State highlights: Aging inmate care outside prison; Colo.'s teen birth rate drop; Minn. rural doc shortage

A selection of health policy stories from Colorado, Minnesota, Virginia, Massachusetts and California.

Stateline: For Aging Inmates, Care Outside Prison Walls 
Providing health care to an aging prison population is a large and growing cost for states. Not only do inmates develop debilitating conditions at a younger age than people who are not incarcerated, but caring for them in the harsh environment of prisons is far more expensive than it is on the outside. Of the 2.3 million adults in state and federal prisons, about 246,000 are 50 or older, according to the National Institute of Corrections. The U.S. currently spends more than $16 billion annually caring for these aging inmates, and their numbers are projected to grow dramatically in the next 15 years (Vestal, 8/12).

The Washington Post's Morning Mix: How Colorado's Teen Birthrate Dropped 40% In Four Years
Since 2009, the state has provided 30,000 contraceptive implants or intrauterine devices (IUDs) at low or no cost to low-income women at 68 family-planning clinics across Colorado through the Colorado Family Planning Initiative. The effort was funded by a five-year commitment of $23 million from an anonymous donor (Sullivan, 8/12).

MinnPost: Minnesota Responds To Rural Doctor Shortage With Teams, Training, Telemedicine
The health care provider landscape of Greater Minnesota is one where primary-care physicians are becoming older and fewer, while their patients also are older but growing in number, said Mark Schoenbaum, director of the Minnesota Department of Health's Office of Rural Health and Primary Care. Medical schools, health-care systems and legislators alike know of the problems and are doing their best to solve them. The Minnesota Hospital Association released a report last month warning that the state faces a shortfall of about 850 primary-care physicians by 2024 due, in part, to "a lack of annual growth" in state residency or clinical training positions. "Funding and the number of 'slots' for residency programs have been frozen since 1996," according to the study (Cronin, 8/11).

The Washington Post: McAuliffe Sets Up Boards To Address Children's Issues In Virginia.
A program of the cabinet called the Commonwealth Council on Childhood Success will have a more narrow mission: improving access to pre-kindergarten, education, nutrition and health care from birth to third grade. It will be led by Lt. Gov. Ralph Northam (D), who is a full-time pediatric neurologist in Norfolk (Portnoy, 8/11).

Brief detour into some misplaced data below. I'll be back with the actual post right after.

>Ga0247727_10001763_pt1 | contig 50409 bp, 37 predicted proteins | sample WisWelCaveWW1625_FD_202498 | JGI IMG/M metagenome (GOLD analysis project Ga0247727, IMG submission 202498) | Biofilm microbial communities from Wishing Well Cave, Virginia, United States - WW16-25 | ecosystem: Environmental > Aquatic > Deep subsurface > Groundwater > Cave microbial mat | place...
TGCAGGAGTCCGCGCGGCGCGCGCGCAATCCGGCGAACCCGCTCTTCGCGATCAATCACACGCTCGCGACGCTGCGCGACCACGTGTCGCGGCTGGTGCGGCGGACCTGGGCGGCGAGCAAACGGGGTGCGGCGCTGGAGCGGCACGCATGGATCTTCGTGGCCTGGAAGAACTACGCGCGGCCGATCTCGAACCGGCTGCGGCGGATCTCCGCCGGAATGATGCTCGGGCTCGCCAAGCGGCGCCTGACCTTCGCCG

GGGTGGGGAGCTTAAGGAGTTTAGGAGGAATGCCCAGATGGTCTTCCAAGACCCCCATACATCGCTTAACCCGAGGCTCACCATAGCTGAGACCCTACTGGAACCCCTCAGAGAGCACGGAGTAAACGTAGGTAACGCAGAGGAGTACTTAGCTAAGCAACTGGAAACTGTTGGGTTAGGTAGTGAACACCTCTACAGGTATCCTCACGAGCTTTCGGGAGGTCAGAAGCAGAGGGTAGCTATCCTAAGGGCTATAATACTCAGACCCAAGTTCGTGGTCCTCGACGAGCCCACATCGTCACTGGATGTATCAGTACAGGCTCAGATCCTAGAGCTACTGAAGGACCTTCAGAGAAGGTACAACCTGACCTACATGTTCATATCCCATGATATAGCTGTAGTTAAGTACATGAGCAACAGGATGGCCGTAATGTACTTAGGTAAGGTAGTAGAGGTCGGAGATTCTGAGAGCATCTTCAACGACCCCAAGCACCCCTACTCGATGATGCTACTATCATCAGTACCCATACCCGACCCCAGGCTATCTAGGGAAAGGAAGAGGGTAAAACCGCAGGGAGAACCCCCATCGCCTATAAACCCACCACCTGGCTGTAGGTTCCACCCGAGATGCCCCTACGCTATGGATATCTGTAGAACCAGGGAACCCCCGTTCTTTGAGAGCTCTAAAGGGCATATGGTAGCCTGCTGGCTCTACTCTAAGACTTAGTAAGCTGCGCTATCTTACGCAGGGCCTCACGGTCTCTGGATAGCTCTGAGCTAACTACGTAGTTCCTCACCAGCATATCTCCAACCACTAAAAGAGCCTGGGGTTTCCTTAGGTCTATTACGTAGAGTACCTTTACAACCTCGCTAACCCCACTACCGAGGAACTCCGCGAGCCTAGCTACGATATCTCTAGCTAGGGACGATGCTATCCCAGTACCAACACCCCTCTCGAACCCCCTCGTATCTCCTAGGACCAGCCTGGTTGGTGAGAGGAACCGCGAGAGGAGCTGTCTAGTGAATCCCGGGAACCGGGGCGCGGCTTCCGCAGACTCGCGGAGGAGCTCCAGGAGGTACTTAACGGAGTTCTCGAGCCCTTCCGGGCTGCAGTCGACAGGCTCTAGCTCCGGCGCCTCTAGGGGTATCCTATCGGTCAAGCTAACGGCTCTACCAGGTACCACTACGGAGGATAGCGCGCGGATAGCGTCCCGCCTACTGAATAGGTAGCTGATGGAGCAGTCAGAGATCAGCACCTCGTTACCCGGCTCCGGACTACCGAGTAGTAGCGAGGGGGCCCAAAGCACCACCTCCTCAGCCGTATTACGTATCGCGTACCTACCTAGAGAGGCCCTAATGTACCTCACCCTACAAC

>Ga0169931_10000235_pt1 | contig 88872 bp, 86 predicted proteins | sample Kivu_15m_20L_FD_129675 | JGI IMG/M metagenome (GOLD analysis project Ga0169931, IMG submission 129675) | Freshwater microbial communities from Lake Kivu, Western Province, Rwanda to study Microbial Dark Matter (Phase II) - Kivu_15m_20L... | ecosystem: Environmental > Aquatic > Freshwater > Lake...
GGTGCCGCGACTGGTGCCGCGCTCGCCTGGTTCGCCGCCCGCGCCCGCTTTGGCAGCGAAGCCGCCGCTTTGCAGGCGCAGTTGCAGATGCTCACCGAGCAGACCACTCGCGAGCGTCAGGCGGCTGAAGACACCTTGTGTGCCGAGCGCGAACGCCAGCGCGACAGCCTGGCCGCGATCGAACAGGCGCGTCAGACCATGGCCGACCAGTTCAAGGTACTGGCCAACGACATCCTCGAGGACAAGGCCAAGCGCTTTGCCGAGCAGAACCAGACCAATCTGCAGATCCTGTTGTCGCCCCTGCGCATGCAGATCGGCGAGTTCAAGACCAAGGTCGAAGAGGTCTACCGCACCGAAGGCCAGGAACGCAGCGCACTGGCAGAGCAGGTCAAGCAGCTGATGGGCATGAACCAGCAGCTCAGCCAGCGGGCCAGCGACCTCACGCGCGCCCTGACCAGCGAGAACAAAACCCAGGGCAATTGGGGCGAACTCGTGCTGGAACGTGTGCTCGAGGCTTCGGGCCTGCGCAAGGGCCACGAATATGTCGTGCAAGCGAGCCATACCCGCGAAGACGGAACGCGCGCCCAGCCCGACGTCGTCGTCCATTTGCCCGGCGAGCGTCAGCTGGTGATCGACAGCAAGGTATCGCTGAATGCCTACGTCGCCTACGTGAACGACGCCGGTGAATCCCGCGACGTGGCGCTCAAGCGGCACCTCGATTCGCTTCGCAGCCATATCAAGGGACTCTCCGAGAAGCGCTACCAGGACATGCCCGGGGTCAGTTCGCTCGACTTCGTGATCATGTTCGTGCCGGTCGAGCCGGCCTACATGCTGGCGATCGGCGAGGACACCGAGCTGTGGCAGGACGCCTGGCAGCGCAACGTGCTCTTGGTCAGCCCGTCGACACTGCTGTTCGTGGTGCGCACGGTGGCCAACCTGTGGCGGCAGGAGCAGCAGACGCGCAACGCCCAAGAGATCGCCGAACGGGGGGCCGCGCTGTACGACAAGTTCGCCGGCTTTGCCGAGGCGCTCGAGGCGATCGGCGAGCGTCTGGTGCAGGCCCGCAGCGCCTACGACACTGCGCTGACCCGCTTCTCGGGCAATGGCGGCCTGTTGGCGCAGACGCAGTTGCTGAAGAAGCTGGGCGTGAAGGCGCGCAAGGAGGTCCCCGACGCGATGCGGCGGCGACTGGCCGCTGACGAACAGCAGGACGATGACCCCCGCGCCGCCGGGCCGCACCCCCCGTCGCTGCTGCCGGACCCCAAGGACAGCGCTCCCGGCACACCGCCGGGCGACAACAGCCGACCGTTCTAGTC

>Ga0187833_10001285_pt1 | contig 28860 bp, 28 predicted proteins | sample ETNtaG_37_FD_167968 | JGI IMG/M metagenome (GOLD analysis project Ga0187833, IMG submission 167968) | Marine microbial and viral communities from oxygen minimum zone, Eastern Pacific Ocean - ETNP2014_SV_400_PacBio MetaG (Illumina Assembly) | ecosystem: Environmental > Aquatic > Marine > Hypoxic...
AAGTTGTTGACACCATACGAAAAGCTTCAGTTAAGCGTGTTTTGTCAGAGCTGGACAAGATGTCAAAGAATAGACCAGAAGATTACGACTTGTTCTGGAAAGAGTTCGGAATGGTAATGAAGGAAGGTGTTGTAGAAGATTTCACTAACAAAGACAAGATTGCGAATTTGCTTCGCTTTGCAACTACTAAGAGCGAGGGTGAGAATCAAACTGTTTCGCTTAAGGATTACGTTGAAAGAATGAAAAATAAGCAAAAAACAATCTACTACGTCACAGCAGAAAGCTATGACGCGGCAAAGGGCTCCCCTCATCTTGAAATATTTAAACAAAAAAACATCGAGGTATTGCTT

Kaiser Health News: To Beat Heroin Addiction, A Turn To Coaches
Two young men sit in a car outside a church or union hall where they just attended a Narcotics Anonymous meeting. Both men are addicted to heroin. But they haven't used the drug since they finished a residential treatment program a week or so earlier. … Of patients addicted to heroin who stop, 40 to 60 percent relapse within the first year. For many it happens soon after finishing a recovery program. Wurzberg is now in a new young adult recovery program. It's a one-year pilot project at Gosnold, which runs a network of addiction treatment services on Cape Cod (Bebinger, 8/11).

The San Francisco Chronicle: Two California Catholic Universities Limit Employees' Abortion Coverage
California has some of the nation's strongest protections for abortion rights. But the recent decisions by two Catholic universities, Santa Clara and Loyola Marymount, to eliminate most abortion insurance coverage for their employees were cleared in advance by state agencies. Now Gov. Jerry Brown's administration is taking another look (Egelko, 8/11).

http://www.kaiserhealthnews.orgThis article was reprinted from with permission from the Henry J. Kaiser Family Foundation. Kaiser Health News, an editorially independent news service, is a program of the Kaiser Family Foundation, a nonpartisan health care policy research organization unaffiliated with Kaiser Permanente.



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